All the same, Paul was delighted by their thoughtfulness and generosity.  He was very pleased, but he told them that God was pleased as well.

 

When the British liberated the German concentration camp at Bergen-Belsen in 1945, they were deeply shaken by what they saw. Jewish men, women, and children were dying – five hundred a day – from sickness and starvation.

One British officer wrote in his diary about the “Horror Camp.” The people, obviously, desperately needed food and medicine. But Lieutenant Colonel Mercin Willet Gonin mentioned that, shortly after the British Red Cross arrived, they received a large shipment of . . . lipstick.

Lipstick? People are dying and someone gets the notion to send lipstick?

But Gonin says the gift was “genius, sheer unadulterated brilliance.” He makes the outrageous claim, “I believe nothing did more for these internees than the lipstick.” Women wandered around camp wrapped in a blanket because they had no clothes, but they wore bright red lipstick. At last the women were no longer a number, but a person. “That lipstick,” Gonin wrote, “started to give them back their humanity.” The gift the prisoners never requested was one of the gifts they needed most.

 

The prognosis for Marilou’s recovery is grim, but hopeful. She still mails me sympathy cards whenever the Bears beat the Packers. But – and this is gossip, so I shouldn’t be telling you this – but I hear she wears her Packer hat every night until she goes to bed.  The cure may be on its way.

But, as I say, this is only a rumor. And I would never want to spread rumors.

                                     (copyright by climbinghigher.org and by Marty Kaarre)

Drops of Water on the Summit

Story of the Day for Saturday June 18, 2011

Drops of Water on the Summit

                       . . . Jesus firmly decided to go to Jerusalem. 

                                                             Luke 9:51

  Keri Russell said, “Sometimes it’s the smallest decision that can change your life forever.”

Triple Divide Peak, in Glacier National Park, is the only mountain in the world that feeds into three oceans. Rainwater falling on the western slope drains into the Middle Fork of the Flathead River, and eventually flows into the Columbia River — which drains into the Pacific Ocean. The northeastern slope flows across Canada into Hudson Bay and the Arctic Ocean. And rain from the southeastern slope feeds into Marias River, which flows to the Missouri, and then joins the Mississippi River to empty into the Atlantic Ocean.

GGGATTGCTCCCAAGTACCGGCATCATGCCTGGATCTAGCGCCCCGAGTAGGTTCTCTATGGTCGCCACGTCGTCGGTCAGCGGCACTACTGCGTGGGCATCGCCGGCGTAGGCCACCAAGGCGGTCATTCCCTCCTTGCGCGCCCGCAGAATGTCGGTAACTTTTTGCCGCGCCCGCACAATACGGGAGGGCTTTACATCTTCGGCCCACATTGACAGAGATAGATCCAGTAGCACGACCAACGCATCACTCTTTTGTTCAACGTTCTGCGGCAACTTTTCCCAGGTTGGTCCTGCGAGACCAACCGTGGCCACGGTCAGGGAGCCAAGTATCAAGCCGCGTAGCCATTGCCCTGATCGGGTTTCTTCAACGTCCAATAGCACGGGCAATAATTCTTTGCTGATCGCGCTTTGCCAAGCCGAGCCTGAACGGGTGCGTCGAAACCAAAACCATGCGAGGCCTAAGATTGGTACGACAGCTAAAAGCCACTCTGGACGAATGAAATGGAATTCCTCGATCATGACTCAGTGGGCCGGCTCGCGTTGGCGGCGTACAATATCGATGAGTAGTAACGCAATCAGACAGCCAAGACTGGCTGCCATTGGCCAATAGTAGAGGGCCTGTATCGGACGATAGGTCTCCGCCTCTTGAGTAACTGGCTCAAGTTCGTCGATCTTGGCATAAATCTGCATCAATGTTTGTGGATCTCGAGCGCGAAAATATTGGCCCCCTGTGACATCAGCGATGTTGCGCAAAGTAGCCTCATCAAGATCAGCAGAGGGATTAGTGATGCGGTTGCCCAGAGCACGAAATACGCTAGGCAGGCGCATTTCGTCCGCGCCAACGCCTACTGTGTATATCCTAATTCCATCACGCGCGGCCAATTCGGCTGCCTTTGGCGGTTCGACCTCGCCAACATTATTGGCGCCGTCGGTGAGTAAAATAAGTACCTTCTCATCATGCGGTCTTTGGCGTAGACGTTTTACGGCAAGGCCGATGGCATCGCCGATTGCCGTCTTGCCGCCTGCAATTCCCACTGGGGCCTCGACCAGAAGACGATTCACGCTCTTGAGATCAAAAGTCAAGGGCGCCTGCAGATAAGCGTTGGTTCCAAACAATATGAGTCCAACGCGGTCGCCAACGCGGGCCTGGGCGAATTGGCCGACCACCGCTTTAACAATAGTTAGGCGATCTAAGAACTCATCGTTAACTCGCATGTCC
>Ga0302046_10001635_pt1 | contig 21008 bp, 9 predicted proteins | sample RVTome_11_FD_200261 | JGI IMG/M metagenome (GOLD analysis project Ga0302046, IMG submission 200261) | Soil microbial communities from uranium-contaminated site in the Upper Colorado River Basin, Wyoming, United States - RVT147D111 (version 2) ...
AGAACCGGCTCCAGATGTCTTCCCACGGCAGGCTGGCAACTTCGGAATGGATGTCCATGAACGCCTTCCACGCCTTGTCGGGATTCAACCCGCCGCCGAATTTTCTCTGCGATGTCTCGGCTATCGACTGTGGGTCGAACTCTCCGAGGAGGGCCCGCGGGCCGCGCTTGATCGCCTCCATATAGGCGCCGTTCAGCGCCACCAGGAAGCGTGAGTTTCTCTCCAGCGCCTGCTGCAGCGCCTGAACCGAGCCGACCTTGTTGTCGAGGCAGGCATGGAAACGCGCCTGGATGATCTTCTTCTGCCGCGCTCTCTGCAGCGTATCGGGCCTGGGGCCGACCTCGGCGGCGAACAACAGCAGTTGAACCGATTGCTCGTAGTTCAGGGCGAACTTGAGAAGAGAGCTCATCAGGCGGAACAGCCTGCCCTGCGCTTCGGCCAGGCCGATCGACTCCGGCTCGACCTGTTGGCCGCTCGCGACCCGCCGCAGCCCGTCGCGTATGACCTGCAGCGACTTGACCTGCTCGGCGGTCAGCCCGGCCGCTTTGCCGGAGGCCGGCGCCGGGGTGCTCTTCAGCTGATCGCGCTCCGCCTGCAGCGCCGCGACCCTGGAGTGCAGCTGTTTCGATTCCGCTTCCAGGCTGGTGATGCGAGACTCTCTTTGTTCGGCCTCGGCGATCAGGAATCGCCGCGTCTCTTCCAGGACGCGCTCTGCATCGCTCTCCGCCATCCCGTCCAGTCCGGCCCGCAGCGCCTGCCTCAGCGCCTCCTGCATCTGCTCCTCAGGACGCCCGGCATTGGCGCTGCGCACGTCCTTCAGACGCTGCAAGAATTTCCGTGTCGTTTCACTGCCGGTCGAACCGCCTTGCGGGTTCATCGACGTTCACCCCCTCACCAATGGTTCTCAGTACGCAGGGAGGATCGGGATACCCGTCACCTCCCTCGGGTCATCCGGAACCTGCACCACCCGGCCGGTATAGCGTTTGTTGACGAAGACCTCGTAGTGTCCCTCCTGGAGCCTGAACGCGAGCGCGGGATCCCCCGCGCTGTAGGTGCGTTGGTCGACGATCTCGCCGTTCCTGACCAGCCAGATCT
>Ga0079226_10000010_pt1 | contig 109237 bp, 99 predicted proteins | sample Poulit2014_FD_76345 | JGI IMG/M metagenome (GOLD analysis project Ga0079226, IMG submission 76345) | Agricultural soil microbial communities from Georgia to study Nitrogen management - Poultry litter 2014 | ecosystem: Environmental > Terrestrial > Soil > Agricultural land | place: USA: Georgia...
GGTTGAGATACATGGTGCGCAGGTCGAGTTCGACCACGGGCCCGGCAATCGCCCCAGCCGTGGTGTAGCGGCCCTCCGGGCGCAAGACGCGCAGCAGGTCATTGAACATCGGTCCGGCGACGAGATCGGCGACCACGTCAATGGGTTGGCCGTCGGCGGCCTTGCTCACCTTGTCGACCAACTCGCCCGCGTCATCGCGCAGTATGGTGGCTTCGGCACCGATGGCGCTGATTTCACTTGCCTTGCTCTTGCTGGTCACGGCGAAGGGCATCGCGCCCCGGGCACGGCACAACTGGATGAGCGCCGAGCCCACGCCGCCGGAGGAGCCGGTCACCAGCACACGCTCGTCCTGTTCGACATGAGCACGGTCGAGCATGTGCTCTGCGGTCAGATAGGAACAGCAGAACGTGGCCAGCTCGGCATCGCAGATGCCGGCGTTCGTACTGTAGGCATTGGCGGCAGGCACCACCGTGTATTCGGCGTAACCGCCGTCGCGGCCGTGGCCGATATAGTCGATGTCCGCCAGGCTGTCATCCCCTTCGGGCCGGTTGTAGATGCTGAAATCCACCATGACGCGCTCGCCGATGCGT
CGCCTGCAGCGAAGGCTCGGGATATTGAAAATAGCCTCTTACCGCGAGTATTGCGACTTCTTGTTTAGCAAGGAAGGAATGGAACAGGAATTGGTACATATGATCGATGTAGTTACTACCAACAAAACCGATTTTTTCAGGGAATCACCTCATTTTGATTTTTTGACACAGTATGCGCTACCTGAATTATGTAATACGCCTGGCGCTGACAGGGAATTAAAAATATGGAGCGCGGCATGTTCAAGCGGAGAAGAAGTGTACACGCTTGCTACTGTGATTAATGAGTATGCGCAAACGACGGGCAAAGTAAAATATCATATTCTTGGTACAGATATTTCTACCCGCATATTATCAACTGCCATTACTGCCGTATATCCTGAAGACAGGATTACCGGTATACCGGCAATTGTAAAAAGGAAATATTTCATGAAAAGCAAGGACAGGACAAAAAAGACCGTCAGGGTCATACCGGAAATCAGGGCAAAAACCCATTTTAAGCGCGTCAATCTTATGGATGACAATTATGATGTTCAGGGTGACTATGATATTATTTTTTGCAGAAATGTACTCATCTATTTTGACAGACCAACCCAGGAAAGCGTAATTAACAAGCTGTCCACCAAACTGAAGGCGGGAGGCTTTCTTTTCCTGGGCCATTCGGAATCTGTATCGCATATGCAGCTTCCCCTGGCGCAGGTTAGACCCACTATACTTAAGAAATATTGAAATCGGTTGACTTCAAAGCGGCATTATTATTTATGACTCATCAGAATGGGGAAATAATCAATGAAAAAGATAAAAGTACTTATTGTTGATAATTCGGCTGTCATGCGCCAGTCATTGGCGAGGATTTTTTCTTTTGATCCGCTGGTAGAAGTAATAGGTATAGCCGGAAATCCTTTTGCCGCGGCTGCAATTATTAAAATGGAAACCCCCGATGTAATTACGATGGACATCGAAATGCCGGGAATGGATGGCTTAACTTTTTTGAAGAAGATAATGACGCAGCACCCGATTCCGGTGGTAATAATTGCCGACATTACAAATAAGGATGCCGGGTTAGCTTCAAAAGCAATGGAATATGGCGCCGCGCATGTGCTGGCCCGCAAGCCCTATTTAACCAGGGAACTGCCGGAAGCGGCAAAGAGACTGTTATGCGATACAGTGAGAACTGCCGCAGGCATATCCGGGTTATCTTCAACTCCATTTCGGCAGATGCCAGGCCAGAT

Three raindrops could fall within an inch of each other on Triple Divide Peak, and each one would end up in a different ocean.

The religious authorities in Jerusalem wanted to arrest and execute Jesus, but they didn’t know how to get their hands on him. As long as Jesus stayed put up north in Galilee, he had a huge following of people who would protect him.

The most momentous stride in history was the first step Jesus took when he decided he would walk south to Jerusalem in order to die.

Making a decision and acting on it can change the entire destination of our lives. The problem is that – unless you decide to run for the presidency or to have yourself shot out of a cannon – no one really notices what you’ve done. Or cares.  No one finds the first inches a raindrop travels on Triple Divide Peak to be of any significance. Who noticed Jesus’ first footstep after he firmly resolved to walk the dusty road to his own execution?

We can talk a lot about God’s will. We can think a lot about The Dream that the Lord has put in our hearts, but everything depends on the direction of our first footstep . . . and taking it.

My friend, Carl, once asked me: “Three frogs are sitting on a log and one frog decides to jump into the pond. How many frogs are now sitting on the log?”

“Two,” I said.

“No, three. Because, until that frog acts on his decision to jump, he’s nothing but a frog sitting on a log.”

For several years now, I’ve wanted to climb Triple Divide Peak and pour a few drops of water on the summit – and think of the water levels rising in the Pacific, Arctic, and Atlantic Oceans.

I’ve never stood on the top of Triple Divide Peak, however, because I’ve never made the decision to do it. One of these days, though . . .

                                                  (copyright by climbinghigher.org and by Marty Kaarre)